British citizena person who was a citizen of the UK and its colonies and had the right of abode before the coming into force of the British Nationality Act 1981 automatically became a British citizen when it came into force. This rule is subject to two exceptions: an illegitimate and formerly stateless person who became a citizen by registration under the British Nationality (No. 2) Act 1964; and a British subject who became a citizen by registration outside the UK by reason of an ancestral connection with the UK. After 1 January 1983, British citizenship is acquired by birth only if one parent (or both) is a British citizen or is settled in the UK. An illegitimate child can trace entitlement only through its mother. Persons may apply for citizenship subject to detailed rules. If successful, they will be invited to take an oath or affirmation of allegiance at a citizenship ceremony. Persons may apply to be naturalized. They must be 18 or over, of sound mind, intend to continue to live in the UK and be able to communicate in English or Welsh or Scottish Gaelic. They must be of good character and have lived in the UK for a minimum of 5 years. The rules differ where the application is on the basis of marriage to a British citizen where only 3 years’ residence is required. The applicant must have been legally resident during that time.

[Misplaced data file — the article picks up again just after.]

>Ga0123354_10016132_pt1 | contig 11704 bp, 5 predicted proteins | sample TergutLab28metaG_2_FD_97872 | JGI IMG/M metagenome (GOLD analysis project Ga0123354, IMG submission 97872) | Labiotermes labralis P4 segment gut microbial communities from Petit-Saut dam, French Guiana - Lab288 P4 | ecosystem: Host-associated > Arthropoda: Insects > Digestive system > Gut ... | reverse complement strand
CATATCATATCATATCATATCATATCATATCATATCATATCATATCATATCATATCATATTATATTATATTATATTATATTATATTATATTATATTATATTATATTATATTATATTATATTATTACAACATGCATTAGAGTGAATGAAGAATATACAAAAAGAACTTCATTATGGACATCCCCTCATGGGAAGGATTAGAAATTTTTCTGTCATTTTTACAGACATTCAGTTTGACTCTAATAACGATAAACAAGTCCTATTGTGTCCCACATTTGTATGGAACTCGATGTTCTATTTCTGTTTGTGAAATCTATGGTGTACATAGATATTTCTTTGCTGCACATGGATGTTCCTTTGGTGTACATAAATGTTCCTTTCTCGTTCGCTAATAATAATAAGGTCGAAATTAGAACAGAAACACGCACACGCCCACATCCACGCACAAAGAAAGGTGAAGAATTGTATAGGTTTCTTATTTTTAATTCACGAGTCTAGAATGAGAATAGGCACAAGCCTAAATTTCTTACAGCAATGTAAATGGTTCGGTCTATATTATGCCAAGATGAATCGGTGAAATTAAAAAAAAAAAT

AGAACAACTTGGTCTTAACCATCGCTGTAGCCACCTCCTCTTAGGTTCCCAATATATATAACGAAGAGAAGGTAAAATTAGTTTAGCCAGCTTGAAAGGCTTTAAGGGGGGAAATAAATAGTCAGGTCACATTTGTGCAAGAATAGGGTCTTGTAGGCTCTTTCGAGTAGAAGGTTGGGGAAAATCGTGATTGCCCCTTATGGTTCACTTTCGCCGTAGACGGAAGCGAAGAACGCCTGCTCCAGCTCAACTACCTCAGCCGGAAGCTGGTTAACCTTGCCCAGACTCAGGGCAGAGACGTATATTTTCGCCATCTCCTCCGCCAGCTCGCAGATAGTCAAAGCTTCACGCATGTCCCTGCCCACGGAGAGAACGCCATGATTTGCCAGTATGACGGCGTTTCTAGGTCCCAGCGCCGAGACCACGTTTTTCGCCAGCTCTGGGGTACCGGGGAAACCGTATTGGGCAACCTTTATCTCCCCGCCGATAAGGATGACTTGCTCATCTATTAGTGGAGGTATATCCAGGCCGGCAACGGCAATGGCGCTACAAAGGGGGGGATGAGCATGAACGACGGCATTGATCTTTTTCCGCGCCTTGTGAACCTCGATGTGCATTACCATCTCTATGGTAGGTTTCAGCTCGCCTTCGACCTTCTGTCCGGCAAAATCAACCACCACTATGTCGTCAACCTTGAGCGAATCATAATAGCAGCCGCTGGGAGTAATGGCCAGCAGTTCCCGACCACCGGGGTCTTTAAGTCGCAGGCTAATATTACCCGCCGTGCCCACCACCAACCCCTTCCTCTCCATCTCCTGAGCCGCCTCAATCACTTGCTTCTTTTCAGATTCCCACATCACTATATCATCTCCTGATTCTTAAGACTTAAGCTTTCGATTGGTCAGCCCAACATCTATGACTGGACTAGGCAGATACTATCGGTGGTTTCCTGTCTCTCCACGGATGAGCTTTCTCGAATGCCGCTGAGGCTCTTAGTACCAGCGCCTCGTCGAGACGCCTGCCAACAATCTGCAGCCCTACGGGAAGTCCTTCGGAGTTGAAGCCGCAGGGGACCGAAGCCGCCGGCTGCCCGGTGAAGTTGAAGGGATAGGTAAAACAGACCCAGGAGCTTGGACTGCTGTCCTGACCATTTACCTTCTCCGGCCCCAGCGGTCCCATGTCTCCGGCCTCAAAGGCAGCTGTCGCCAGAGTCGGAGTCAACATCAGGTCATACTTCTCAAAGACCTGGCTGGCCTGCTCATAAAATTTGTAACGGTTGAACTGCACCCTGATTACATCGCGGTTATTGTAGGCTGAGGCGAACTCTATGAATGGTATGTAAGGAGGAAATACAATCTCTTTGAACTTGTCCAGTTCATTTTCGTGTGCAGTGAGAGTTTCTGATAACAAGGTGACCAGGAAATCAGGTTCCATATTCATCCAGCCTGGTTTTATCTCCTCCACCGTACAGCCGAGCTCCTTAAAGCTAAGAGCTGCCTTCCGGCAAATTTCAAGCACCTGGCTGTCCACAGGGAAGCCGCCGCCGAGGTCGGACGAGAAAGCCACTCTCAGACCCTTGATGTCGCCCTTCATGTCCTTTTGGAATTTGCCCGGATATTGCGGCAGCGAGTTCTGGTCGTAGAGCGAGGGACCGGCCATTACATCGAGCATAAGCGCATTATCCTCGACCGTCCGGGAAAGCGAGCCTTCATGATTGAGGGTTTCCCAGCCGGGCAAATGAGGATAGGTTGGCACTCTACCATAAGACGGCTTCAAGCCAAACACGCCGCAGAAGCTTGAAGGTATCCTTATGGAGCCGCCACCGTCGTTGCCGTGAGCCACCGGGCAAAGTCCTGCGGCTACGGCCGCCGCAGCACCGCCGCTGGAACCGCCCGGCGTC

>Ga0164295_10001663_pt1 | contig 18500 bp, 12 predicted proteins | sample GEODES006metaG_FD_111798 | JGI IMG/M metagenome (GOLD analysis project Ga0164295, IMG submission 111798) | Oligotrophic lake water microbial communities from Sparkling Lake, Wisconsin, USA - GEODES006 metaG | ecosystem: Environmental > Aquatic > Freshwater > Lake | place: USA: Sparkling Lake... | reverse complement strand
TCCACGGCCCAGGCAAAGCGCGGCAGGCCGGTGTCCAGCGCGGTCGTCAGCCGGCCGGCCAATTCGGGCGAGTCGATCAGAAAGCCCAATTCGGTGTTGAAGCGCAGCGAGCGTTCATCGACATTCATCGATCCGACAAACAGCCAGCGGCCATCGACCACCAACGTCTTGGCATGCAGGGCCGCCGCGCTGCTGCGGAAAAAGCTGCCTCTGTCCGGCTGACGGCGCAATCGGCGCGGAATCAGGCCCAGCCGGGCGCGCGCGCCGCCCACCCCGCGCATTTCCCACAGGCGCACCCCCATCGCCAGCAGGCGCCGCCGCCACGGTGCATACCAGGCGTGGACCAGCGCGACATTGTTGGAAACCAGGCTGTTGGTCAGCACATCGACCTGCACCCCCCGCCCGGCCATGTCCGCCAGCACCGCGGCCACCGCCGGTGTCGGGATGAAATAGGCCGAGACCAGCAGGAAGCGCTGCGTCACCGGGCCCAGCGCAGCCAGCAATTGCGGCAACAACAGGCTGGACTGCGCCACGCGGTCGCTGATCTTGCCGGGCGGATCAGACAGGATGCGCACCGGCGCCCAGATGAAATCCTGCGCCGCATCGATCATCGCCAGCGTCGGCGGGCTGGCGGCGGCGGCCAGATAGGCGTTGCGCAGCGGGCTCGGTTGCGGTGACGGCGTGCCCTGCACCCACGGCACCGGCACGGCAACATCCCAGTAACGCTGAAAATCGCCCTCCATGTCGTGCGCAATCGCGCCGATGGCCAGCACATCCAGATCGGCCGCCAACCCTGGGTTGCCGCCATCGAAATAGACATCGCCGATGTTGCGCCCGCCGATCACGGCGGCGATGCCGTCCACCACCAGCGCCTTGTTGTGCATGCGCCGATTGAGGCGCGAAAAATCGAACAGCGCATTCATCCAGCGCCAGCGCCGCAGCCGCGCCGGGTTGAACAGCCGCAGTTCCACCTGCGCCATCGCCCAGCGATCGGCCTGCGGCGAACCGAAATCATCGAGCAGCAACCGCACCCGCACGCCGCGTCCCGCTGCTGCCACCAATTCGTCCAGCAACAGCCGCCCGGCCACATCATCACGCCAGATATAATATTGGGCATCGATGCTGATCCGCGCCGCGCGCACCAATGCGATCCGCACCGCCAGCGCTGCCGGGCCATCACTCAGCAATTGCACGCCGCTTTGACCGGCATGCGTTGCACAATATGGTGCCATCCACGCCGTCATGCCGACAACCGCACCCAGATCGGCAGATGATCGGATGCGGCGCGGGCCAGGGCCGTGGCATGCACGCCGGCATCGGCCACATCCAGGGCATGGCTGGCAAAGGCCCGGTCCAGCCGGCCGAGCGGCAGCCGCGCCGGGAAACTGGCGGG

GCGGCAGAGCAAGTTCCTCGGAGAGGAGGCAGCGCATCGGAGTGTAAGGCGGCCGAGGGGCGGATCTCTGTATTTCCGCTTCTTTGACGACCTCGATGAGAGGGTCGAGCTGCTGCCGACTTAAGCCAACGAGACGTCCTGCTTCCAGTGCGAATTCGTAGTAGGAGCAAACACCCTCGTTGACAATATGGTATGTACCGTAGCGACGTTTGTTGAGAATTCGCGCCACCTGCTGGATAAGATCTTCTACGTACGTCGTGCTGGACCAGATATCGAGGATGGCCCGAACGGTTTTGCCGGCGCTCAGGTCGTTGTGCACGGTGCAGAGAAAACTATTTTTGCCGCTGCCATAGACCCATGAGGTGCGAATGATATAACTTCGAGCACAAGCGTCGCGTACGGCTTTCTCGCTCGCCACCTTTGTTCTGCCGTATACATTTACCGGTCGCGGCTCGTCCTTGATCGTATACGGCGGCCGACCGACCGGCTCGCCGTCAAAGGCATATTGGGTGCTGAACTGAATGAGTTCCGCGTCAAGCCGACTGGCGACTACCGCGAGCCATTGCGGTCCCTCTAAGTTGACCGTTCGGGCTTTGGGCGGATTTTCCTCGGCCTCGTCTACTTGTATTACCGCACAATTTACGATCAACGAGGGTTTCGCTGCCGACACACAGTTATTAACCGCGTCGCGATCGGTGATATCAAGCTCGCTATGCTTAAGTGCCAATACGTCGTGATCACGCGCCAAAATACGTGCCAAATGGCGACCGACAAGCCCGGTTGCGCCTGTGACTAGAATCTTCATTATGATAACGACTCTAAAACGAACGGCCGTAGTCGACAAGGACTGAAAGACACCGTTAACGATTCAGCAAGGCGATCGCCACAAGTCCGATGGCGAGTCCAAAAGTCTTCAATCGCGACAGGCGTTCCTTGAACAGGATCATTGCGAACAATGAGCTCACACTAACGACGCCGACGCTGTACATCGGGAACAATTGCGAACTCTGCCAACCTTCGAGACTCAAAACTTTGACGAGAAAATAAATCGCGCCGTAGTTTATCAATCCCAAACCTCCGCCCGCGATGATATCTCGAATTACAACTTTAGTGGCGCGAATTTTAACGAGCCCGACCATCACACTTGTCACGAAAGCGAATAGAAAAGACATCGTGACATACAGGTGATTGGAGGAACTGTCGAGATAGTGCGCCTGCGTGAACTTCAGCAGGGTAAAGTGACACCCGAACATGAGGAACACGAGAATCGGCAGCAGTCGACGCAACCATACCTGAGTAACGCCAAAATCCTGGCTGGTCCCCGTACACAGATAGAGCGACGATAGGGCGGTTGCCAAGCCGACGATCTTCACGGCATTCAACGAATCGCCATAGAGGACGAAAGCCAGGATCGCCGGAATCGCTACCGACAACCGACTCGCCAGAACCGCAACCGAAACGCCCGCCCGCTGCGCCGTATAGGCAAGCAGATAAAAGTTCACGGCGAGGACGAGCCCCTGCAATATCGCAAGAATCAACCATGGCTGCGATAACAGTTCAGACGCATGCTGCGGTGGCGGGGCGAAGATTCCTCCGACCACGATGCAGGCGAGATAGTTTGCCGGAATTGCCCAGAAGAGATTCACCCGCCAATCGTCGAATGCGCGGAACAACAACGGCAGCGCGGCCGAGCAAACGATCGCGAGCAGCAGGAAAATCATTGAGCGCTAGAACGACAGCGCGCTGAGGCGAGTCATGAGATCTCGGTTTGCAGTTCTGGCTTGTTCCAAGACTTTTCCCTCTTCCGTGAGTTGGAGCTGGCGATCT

Collins Dictionary of Law © W.J. Stewart, 2006